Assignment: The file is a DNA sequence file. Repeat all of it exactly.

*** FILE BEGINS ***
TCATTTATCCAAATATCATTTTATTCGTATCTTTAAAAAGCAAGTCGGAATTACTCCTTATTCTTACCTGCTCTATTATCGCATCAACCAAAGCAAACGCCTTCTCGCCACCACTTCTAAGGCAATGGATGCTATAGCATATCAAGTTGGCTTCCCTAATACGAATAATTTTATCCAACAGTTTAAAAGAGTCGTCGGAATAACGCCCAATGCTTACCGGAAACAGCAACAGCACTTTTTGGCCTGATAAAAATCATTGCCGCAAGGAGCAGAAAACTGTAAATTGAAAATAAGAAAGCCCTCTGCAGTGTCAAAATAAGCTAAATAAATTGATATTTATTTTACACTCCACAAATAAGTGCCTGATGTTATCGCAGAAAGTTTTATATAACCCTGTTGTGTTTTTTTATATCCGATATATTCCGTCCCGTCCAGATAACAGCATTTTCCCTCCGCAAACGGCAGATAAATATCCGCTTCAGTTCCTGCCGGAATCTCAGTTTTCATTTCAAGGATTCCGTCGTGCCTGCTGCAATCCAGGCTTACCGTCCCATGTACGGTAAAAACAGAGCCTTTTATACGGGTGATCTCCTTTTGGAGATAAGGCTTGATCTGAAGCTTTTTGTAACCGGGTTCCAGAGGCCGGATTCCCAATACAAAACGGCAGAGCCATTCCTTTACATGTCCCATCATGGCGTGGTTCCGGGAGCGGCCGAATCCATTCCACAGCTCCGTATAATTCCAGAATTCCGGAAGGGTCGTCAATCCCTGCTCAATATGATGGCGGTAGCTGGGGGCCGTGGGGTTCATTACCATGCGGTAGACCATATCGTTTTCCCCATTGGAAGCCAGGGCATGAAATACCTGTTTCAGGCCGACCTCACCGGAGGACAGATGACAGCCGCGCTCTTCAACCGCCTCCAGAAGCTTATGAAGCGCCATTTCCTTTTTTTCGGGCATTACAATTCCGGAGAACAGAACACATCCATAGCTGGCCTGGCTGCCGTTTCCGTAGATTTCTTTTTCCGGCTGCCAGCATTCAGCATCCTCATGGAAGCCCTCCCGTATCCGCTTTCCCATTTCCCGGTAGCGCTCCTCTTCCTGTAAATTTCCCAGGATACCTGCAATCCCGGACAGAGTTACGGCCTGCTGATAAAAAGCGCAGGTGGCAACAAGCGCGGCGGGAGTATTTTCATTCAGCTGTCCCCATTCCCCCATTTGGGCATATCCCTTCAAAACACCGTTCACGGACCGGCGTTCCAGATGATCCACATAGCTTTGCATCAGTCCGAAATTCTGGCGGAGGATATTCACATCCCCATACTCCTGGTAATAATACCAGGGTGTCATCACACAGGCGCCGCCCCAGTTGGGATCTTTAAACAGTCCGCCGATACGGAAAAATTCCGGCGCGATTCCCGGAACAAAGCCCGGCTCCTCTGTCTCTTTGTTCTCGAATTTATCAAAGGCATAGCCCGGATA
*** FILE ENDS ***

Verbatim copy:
TCATTTATCCAAATATCATTTTATTCGTATCTTTAAAAAGCAAGTCGGAATTACTCCTTATTCTTACCTGCTCTATTATCGCATCAACCAAAGCAAACGCCTTCTCGCCACCACTTCTAAGGCAATGGATGCTATAGCATATCAAGTTGGCTTCCCTAATACGAATAATTTTATCCAACAGTTTAAAAGAGTCGTCGGAATAACGCCCAATGCTTACCGGAAACAGCAACAGCACTTTTTGGCCTGATAAAAATCATTGCCGCAAGGAGCAGAAAACTGTAAATTGAAAATAAGAAAGCCCTCTGCAGTGTCAAAATAAGCTAAATAAATTGATATTTATTTTACACTCCACAAATAAGTGCCTGATGTTATCGCAGAAAGTTTTATATAACCCTGTTGTGTTTTTTTATATCCGATATATTCCGTCCCGTCCAGATAACAGCATTTTCCCTCCGCAAACGGCAGATAAATATCCGCTTCAGTTCCTGCCGGAATCTCAGTTTTCATTTCAAGGATTCCGTCGTGCCTGCTGCAATCCAGGCTTACCGTCCCATGTACGGTAAAAACAGAGCCTTTTATACGGGTGATCTCCTTTTGGAGATAAGGCTTGATCTGAAGCTTTTTGTAACCGGGTTCCAGAGGCCGGATTCCCAATACAAAACGGCAGAGCCATTCCTTTACATGTCCCATCATGGCGTGGTTCCGGGAGCGGCCGAATCCATTCCACAGCTCCGTATAATTCCAGAATTCCGGAAGGGTCGTCAATCCCTGCTCAATATGATGGCGGTAGCTGGGGGCCGTGGGGTTCATTACCATGCGGTAGACCATATCGTTTTCCCCATTGGAAGCCAGGGCATGAAATACCTGTTTCAGGCCGACCTCACCGGAGGACAGATGACAGCCGCGCTCTTCAACCGCCTCCAGAAGCTTATGAAGCGCCATTTCCTTTTTTTCGGGCATTACAATTCCGGAGAACAGAACACATCCATAGCTGGCCTGGCTGCCGTTTCCGTAGATTTCTTTTTCCGGCTGCCAGCATTCAGCATCCTCATGGAAGCCCTCCCGTATCCGCTTTCCCATTTCCCGGTAGCGCTCCTCTTCCTGTAAATTTCCCAGGATACCTGCAATCCCGGACAGAGTTACGGCCTGCTGATAAAAAGCGCAGGTGGCAACAAGCGCGGCGGGAGTATTTTCATTCAGCTGTCCCCATTCCCCCATTTGGGCATATCCCTTCAAAACACCGTTCACGGACCGGCGTTCCAGATGATCCACATAGCTTTGCATCAGTCCGAAATTCTGGCGGAGGATATTCACATCCCCATACTCCTGGTAATAATACCAGGGTGTCATCACACAGGCGCCGCCCCAGTTGGGATCTTTAAACAGTCCGCCGATACGGAAAAATTCCGGCGCGATTCCCGGAACAAAGCCCGGCTCCTCTGTCTCTTTGTTCTCGAATTTATCAAAGGCATAGCCCGGATA